2.2 Strand

Living things (plants and animals, including humans) need water, air, and resources from the land to survive and live in habitats that provide these necessities. The physical characteristics of plants and animals reflect the habitat in which they live. Animals also have modified behaviors that help them survive, grow, and meet their needs. Humans sometimes mimic plant and animal adaptations to survive in their environment.
STORYLINE: 2.2.1-2.2.2 Living Things and their Structures

Standard(s) 2.2.1: Obtain, evaluate, and communicate information about patterns of living things (plants and animals, including humans) in different habitats. Emphasize the diversity of living things on land and water habitats. Examples of patterns in habitats could include descriptions of temperature or precipitation and the types of plants and animals found inland habitats. (LS2.C, LS4.C, LS4.D)


Standard 2.2.2: Plan and carry out an investigation of the structure and function of plant and animal parts in different habitats. Emphasize how different plants and animals have different structures to survive in their habitat. Examples could include the shallow roots of a cactus in the desert or the seasonal changes in the fur coat of a wolf. (LS1.A, LS4.A, LS4.D)

Practices

Obtain, evaluate, and communicate information in K–2 builds on prior experiences and uses observations and texts to communicate new information. 

  • Read grade-appropriate texts and/or use media to obtain scientific information to describe patterns in the natural world.

 

Planning and Carrying Out Investigations 

Planning and carrying out investigations to answer questions or test solutions to problems in K–2 builds on prior experiences and progresses to simple investigations, based on fair tests, which provide data to support explanations or design solutions.  

  • Make observations (firsthand or from media) to collect data which can be used to make comparisons.

Disciplinary Core Ideas

LS1.A:  Structure and Function

All organisms have external parts. Different animals use their body parts in different ways to see, hear, grasp objects, protect themselves, move from place to place, and seek, find, and take in food, water and air. Plants also have different parts that help them survive, grow, and produce more plants.

 

LS2.C: Ecosystem Dynamics, Functioning, and Resilience

The places where plants and animals live often change,water or food, plants and animals may not be able to live there.

 

LS4.C: Adaptation

Living things can survive only where their needs are met. If some places are too hot or too cold or have too little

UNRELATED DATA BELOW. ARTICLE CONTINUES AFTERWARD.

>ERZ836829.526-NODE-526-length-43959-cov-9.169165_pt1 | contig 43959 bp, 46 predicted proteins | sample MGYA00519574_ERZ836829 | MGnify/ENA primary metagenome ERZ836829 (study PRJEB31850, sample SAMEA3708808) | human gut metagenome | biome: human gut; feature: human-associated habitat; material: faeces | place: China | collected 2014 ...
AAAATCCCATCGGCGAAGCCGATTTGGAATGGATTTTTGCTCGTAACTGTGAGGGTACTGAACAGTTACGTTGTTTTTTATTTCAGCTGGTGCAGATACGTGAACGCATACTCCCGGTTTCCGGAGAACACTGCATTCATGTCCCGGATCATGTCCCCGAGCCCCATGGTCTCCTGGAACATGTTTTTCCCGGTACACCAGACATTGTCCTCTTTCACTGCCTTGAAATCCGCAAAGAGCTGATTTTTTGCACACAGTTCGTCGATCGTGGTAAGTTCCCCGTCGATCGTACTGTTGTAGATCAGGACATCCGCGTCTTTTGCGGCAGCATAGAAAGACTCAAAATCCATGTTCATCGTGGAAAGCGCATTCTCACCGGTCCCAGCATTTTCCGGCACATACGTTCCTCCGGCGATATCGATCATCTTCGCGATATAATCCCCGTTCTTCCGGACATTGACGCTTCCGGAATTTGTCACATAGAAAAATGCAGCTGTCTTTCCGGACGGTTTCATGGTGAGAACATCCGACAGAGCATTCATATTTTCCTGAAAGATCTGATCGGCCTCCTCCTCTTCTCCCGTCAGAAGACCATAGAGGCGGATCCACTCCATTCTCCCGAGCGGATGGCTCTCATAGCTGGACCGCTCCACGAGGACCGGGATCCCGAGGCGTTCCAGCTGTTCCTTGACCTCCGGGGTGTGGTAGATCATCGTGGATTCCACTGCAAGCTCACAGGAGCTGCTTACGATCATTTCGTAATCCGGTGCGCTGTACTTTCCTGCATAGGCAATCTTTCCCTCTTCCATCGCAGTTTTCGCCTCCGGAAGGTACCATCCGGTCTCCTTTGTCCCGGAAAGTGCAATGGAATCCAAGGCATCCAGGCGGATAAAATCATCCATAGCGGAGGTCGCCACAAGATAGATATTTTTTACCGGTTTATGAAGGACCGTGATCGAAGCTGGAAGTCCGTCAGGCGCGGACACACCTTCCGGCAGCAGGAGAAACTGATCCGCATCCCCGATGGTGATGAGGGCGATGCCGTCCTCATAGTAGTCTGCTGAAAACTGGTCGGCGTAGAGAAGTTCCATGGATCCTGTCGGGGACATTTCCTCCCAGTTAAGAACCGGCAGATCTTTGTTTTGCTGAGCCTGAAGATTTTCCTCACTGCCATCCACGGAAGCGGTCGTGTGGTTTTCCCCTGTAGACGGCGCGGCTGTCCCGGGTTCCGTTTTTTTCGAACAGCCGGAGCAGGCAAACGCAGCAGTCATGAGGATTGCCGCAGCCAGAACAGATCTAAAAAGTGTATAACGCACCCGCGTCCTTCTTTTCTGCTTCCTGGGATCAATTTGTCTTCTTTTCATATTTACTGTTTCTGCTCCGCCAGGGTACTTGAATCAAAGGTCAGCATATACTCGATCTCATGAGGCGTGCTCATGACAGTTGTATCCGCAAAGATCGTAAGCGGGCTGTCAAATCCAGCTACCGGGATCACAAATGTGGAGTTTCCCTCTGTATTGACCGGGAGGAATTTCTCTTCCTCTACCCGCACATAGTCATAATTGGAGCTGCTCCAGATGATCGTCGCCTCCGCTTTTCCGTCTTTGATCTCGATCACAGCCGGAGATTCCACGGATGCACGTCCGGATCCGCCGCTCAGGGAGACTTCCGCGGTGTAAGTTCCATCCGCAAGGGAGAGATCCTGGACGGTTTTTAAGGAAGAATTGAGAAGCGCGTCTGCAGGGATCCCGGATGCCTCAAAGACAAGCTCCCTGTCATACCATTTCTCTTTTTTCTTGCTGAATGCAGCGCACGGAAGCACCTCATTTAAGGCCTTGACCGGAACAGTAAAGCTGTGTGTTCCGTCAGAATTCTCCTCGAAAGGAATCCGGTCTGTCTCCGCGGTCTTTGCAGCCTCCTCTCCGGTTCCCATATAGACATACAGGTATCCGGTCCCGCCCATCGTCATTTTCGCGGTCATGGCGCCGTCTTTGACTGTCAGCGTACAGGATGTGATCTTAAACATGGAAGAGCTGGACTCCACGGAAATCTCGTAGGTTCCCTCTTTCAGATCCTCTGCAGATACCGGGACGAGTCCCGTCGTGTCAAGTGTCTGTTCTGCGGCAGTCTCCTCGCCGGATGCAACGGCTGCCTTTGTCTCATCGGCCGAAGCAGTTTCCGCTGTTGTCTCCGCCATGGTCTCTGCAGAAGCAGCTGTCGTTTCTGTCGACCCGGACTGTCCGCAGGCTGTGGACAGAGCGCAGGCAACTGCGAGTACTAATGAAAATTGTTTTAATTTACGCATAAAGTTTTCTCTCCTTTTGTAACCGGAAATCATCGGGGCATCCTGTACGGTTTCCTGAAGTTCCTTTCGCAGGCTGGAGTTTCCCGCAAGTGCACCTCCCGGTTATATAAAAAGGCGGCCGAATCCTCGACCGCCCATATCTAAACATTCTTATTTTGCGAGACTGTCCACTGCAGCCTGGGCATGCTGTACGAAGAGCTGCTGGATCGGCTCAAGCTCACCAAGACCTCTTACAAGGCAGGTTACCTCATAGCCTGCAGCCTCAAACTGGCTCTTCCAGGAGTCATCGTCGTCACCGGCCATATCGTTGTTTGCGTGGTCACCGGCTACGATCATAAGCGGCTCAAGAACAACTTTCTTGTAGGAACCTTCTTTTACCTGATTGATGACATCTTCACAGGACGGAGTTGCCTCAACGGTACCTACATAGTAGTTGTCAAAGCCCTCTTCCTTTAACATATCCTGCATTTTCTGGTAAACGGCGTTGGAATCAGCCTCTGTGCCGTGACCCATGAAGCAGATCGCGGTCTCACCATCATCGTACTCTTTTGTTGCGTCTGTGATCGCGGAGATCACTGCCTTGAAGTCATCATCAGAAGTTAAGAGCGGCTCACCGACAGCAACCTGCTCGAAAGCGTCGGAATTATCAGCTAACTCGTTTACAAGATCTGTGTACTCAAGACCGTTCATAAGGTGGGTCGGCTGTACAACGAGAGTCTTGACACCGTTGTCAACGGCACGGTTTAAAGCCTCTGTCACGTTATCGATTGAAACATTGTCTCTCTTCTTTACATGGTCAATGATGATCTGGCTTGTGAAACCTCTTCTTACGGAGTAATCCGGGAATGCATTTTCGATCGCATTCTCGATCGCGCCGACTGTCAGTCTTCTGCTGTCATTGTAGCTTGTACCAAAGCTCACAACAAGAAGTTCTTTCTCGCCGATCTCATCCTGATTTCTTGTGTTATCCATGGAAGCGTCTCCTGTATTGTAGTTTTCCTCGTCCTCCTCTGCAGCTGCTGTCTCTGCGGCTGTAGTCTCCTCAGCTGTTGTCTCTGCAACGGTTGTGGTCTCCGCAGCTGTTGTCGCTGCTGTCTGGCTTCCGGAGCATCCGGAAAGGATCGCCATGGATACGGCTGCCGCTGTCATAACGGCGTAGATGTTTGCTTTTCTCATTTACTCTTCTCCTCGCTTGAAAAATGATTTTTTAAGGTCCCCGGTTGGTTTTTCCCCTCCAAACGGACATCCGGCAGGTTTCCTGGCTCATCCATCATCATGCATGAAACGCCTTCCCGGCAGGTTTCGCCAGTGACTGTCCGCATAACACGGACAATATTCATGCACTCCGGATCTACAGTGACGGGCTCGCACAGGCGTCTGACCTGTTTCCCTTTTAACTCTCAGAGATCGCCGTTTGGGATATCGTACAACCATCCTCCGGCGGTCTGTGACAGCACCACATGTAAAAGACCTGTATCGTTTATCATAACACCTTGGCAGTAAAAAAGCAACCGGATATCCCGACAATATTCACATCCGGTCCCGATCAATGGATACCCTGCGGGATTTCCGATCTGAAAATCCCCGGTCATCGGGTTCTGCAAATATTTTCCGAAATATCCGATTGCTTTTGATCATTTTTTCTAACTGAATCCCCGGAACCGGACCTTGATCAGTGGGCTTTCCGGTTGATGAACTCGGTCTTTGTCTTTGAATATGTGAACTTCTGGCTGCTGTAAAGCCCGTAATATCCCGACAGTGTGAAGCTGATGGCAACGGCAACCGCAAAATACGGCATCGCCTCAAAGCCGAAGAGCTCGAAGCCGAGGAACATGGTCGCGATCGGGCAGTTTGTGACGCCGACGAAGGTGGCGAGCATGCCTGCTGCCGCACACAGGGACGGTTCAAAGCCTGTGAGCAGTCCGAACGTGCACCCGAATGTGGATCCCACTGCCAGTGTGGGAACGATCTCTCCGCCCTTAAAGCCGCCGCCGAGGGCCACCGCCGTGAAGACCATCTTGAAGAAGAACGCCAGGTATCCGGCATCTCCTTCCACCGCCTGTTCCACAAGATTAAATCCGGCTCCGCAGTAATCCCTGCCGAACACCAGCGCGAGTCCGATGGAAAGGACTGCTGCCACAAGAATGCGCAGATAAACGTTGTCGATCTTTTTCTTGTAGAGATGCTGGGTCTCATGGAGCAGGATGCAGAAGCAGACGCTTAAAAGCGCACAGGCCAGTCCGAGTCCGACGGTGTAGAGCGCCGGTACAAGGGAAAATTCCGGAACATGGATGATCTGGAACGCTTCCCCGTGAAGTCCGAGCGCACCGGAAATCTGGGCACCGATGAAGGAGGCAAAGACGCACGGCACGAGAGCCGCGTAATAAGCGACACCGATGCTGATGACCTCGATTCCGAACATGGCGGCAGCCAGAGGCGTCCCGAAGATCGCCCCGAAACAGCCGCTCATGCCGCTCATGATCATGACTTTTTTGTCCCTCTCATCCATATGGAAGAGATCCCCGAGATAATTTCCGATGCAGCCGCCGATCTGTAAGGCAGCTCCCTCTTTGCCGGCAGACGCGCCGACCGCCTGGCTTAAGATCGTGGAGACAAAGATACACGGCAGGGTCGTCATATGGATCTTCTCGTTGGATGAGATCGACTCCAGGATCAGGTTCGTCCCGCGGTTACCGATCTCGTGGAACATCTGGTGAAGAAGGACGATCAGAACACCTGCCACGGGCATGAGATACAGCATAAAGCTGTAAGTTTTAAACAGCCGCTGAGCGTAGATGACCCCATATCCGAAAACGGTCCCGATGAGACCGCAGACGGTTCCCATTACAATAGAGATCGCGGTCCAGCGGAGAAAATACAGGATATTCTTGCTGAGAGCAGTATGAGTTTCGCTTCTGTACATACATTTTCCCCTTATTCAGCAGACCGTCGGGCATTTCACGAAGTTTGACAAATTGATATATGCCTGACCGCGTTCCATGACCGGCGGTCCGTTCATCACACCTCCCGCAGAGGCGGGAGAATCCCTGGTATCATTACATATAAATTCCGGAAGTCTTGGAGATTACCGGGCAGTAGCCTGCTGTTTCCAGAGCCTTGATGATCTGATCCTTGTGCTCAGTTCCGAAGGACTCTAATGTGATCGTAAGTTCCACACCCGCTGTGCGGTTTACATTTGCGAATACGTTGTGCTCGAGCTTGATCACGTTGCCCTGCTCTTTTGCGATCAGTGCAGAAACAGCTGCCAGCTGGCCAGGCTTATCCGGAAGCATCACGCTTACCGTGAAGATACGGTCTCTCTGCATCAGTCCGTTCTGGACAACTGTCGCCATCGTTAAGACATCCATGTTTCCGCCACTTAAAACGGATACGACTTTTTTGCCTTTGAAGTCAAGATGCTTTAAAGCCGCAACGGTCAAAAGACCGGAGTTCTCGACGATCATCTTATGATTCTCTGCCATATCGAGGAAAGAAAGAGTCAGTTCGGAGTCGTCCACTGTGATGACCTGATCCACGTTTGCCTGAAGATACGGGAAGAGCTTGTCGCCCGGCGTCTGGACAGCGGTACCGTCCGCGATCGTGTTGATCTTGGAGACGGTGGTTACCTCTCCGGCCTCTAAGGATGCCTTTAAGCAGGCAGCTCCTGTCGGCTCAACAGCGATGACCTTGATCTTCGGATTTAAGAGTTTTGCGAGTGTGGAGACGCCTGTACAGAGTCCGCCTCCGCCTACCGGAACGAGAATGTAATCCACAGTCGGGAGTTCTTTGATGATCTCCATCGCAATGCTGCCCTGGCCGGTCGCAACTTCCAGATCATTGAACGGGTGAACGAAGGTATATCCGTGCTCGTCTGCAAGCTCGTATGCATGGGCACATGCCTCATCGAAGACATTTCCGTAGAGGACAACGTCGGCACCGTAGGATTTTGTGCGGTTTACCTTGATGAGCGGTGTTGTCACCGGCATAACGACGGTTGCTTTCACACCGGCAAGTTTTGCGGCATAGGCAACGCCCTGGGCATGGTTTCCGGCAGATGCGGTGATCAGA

LS4.D: Biodiversity and Humans

There are many different kinds of living things in any area, and they exist in different places on land and in water.

Cross Cutting Concepts

Patterns

Patterns in the natural world can be observed, used to describe phenomena, and used as evidence

 

Structure and Function

Students identify that the shape and structure of an object in nature relate to its properties and functions.

Storyline Narrative

This storyline starts by engaging students with the phenomenon of “Polar bears only live in the Arctic.” Students will observe and develop questions about why a polar bear can only live in the Arctic. They will use these questions to investigate patterns of arctic animals. Students will construct explanations about the patterns identified and how they help a polar bear survive.  This will lead them into wondering what external features(structures) of plants and animals need to survive in different habitats? Students will plan and carry out investigations on different external structures of animals to determine what habitats they would live and survive in and argue from the evidence why animals need to have specific structures to function in a habitat. Students will also focus on the structures of plants by carrying out an investigation on cacti, compare other plant structures. Students will then evaluate all of the information they have collected in the storyline to develop models of a new animal/plant that’s structures would survive in a particular habitat. Students communicate about their model to the class and describe why they chose the structures for their particular habitat.

Phenomena Statement

Polar bears only live in the Arctic.

STORYLINE: 2.2.3 Seed Dispersal

Standard(s) 2.2.3: Develop and use a model that mimics the function of an animal dispersing seeds or pollinating plants. Examples could include plants that have seeds with hooks or barbs that attach themselves to animal fur, feathers, or human clothing, or dispersal through the wind, or consumption of fruit and the disposal of the pits or seeds. (LS2.A)